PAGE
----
Romantic semblance and prohibitive presence: Green Forest, My Home as a case-study of Taiwan’s Occidental myth and its discontents
Bi-qi Beatrice LEI
ABSTRACT In postcolonial Taiwan, although Taiwan-centric consciousness is the dominant discourse, it does not exclude but often conforms to transnational capitalism. Nativism and globalism combined form a powerful hegemony. Taiwanese television ‘idol dramas’ endorse the status quo, justifying and propagating desire for the Occident; yet such idealization of the West cannot fully silence skepticism and aversion. This paper examines Green Forest, My Home (2005), to explore the Occidental myth and its discontents. In binary opposition, (quasi-)Westerners are portrayed as rich, beautiful, and refined; locals as malicious, simple, or ludicrous. Race is conflated with one’s socioeconomic and cultural status, one’s language, and one’s moral standing. Frustration and resentment are projected onto the minor roles played by authentic Westerners: authoritative yet antiromantic, they represent the West with negative connotations. The drama’s double-faced portrayal of Westerners betrays a profound ambivalence toward the self and the Western other.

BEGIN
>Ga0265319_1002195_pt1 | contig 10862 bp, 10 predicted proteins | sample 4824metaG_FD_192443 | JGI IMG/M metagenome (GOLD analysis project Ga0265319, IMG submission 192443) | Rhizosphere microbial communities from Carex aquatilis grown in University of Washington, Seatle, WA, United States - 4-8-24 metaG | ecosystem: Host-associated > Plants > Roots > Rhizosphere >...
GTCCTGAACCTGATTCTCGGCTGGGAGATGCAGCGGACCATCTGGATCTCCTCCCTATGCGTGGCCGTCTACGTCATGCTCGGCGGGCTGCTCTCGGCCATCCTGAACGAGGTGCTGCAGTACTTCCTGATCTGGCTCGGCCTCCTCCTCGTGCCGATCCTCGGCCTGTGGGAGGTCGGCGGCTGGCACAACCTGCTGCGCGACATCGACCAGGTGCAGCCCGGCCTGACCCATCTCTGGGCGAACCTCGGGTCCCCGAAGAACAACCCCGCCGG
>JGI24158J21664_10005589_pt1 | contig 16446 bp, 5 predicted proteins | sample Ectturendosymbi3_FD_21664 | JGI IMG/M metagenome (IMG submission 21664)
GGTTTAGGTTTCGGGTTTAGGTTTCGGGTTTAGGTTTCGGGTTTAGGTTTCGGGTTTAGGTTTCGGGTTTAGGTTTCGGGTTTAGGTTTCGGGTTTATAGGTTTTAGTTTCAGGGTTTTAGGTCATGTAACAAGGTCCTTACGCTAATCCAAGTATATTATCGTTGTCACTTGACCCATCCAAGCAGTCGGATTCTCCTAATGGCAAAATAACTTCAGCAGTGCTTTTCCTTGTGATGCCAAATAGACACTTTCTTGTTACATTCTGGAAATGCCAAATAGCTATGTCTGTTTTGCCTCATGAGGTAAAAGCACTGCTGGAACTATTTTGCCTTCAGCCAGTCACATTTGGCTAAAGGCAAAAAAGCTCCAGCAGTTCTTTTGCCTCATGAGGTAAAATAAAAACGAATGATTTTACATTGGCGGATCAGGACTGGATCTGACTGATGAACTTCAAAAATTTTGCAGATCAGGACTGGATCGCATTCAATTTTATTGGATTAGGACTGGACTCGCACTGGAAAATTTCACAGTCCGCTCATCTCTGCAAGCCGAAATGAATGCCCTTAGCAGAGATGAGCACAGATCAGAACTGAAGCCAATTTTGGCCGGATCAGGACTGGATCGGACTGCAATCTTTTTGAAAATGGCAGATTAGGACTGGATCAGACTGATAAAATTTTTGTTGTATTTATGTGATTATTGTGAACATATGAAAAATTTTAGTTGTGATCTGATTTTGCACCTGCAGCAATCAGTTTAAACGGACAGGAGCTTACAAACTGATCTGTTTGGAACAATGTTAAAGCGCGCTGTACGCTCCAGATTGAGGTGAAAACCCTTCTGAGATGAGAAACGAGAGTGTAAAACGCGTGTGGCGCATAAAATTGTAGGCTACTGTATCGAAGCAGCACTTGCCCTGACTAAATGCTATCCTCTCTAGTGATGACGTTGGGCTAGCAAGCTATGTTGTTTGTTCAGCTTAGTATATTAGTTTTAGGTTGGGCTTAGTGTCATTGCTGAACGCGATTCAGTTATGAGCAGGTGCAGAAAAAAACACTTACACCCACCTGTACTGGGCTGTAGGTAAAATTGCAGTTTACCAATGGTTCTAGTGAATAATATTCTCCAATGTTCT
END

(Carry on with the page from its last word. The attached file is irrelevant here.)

KEYWORDS: Taiwan, Occidental myth, nativism, television idol drama, glocal hegemony, racial romance
Bi-qi Beatrice Lei is an assistant professor of English at National Taiwan University. She received her doctorate from New York University and has published on Sir Philip Sidney, Shakespeare, intercultural theatre, and early modern medicine. She is currently the coordinator of the NTU Shakespeare Forum.